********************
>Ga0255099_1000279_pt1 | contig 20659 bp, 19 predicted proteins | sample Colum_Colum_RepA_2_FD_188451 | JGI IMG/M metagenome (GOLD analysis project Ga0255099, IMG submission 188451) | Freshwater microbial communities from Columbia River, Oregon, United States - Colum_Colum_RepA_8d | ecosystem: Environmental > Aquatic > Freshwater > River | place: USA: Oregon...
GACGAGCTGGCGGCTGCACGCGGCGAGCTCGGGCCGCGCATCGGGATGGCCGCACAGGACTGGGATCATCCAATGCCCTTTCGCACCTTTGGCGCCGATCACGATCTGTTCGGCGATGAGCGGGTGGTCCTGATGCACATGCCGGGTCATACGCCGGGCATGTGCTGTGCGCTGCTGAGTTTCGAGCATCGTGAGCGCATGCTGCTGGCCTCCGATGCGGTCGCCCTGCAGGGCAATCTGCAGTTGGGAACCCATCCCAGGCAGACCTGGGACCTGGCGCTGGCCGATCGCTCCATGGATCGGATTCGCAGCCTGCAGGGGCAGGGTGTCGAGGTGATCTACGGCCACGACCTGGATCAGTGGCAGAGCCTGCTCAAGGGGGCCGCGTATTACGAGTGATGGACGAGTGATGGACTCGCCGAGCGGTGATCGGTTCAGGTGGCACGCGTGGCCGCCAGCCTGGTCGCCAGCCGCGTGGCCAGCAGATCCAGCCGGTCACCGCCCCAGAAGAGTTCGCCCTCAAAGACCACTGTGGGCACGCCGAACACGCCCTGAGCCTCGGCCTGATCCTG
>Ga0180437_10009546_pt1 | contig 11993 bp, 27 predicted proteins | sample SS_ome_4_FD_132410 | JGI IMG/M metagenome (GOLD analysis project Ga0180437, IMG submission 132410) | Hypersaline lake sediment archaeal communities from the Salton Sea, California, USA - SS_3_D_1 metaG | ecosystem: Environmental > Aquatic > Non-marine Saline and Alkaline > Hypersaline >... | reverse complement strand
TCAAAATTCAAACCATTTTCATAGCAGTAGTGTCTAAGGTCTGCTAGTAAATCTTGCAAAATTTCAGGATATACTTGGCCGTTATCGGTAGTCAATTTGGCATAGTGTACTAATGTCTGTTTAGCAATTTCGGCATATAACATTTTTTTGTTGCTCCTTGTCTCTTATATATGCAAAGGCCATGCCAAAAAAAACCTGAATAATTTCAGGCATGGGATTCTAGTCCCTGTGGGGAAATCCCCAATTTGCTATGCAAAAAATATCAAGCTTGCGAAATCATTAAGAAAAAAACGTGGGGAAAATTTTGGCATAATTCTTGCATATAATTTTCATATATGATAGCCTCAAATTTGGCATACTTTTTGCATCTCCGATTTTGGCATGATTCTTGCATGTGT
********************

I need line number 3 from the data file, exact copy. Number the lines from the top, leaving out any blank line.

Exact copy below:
>Ga0180437_10009546_pt1 | contig 11993 bp, 27 predicted proteins | sample SS_ome_4_FD_132410 | JGI IMG/M metagenome (GOLD analysis project Ga0180437, IMG submission 132410) | Hypersaline lake sediment archaeal communities from the Salton Sea, California, USA - SS_3_D_1 metaG | ecosystem: Environmental > Aquatic > Non-marine Saline and Alkaline > Hypersaline >... | reverse complement strand